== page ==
The combination provides a formalism for polymorphic syntax definition, in which common language constructs can be described generically and reused in many specifications. It turns out that while both formalisms have a decidable type-assignment/parsing problem, the combination in its full generality has an undecidable parsing problem. However, a subset of such multi-level grammars can be characterized that have a decidable parsing problem, while not being too restrictive for use in abstract data type specification. For this class of grammars that satisfy the finite-chain property, a parsing algorithm is presented.

When restricted to two levels we have a formalism that is similar to Van Wijngaarden grammars. The difference is that VWGs use derived strings with variables (sentential forms) as types at level~0, while our two-level grammars use parse trees with variables. This restriction ensures that syntactic unification is decidable, which it is not in VWGs. The further restriction of two-level grammars to grammars that satisfy the finite-chain property results in grammars with a decidable parsing problem. Van Wijngaarden grammars were not succesful in executable definition of programming languages. The discovery that $\epsilon$-productions could be used to encode the static and even dynamic semantics of a language led to a formalism with a very difficult parsing problem. This sparked developments in the usage of VWGs as a programming language instead of a grammar formalism. In \ChapRef{Vis97.psd} it is shown that this development has hidden the very useful application of two-level grammars to polymorphic syntax definition, opening the flexibility of polymorphism to grammar development.

Most of the chapters in this thesis were published before as separate papers. We list their origin.

Chapter 3 on the

*scannerless generalized-LR parsing*approach is a new paper that gives an overview of the design and implementation of the SDF2 normalizer, parser generator and parser. It appeared as a technical report P9707.Chapter 4 on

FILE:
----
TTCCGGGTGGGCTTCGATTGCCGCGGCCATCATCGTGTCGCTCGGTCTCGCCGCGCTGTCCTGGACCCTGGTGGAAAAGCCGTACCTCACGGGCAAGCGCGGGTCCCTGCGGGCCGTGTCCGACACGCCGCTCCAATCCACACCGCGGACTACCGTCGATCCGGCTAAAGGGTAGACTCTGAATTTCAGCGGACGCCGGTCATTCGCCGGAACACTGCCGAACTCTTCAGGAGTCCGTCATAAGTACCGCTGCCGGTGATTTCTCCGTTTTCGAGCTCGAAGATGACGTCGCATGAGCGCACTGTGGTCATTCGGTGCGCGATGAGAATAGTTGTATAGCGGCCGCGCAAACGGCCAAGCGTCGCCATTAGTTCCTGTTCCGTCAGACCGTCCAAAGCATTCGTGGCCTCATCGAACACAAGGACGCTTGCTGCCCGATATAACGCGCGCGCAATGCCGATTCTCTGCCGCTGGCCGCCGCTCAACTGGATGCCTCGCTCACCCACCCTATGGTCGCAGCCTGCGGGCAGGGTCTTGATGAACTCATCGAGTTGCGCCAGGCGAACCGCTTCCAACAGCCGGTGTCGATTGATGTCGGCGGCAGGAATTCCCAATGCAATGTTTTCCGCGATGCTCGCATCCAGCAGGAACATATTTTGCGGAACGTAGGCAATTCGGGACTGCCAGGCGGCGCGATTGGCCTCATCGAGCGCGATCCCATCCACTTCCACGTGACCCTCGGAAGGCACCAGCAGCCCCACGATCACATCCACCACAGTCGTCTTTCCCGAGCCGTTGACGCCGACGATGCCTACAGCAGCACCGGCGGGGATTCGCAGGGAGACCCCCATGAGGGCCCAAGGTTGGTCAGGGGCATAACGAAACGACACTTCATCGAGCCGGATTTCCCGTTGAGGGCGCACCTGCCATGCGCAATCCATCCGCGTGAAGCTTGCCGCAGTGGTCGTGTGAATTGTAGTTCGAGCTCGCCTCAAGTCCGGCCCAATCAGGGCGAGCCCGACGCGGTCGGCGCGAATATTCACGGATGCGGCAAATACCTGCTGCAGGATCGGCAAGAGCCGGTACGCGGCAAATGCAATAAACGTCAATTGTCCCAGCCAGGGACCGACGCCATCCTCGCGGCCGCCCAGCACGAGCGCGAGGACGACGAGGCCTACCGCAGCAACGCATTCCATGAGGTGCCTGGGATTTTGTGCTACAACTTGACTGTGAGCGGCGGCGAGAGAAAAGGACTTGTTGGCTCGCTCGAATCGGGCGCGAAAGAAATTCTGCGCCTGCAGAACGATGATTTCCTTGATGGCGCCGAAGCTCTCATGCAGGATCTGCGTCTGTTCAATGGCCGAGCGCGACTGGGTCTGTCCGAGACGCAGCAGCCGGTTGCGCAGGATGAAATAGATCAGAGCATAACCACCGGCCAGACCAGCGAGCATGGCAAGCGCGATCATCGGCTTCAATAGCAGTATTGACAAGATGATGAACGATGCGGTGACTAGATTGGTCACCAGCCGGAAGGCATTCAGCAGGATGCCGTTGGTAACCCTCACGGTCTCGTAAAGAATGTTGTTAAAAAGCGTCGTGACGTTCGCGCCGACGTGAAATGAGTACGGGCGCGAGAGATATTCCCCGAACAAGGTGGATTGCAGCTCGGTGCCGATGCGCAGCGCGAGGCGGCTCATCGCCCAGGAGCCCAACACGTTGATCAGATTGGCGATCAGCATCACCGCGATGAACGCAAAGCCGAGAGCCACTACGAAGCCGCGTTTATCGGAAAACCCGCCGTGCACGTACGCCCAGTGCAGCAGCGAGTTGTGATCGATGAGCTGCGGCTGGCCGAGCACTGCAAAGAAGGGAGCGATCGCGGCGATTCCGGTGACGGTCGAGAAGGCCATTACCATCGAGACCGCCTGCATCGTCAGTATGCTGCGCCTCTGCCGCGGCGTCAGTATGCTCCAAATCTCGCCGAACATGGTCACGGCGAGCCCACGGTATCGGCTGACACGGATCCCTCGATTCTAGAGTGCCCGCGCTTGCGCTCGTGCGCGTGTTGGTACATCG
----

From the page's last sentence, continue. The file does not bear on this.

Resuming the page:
*disambiguation filters*is joint work with Paul Klint. It was presented under the title*using filters for the disambiguation of context-free grammars*at the*ASMICS Workshop on Parsing Theory*in Milan and appeared in the proceedings.Chapter 5 was presented at the Accolade{95 conference on logic in Amsterdam and appeared in the proceedings. It has been accepted for presentation at the

*International Workshop on Parsing Technology (IWPT’97)*in Boston and for publication in the proceedings.Part II on the specification of SDF2 as a

*family of syntax definition formalisms*is an update and extension of a paper that was presented at the*ASF+SDF’95*workshop on*Generating Tools from Algebraic Specifications*and appeared in the proceedings. In its current form it appeared as technical report P9706Part III appeared as a single chapter in the book

*Language Prototyping. An Algebraic Specification Approach*. The version in this thesis has been split up in five chapters and several example specifications have been added. Furthermore, the specification has been improved in a few places.An extended abstract of Chapter 15 was presented at the AMAST workshop on Algebraic Methods in Language Processing (AMiLP^?^’95) in Enschede and was published in the proceedings. The current version is accepted for publication in a special issue of

*Theoretical Computer Science*dedicated to the workshop.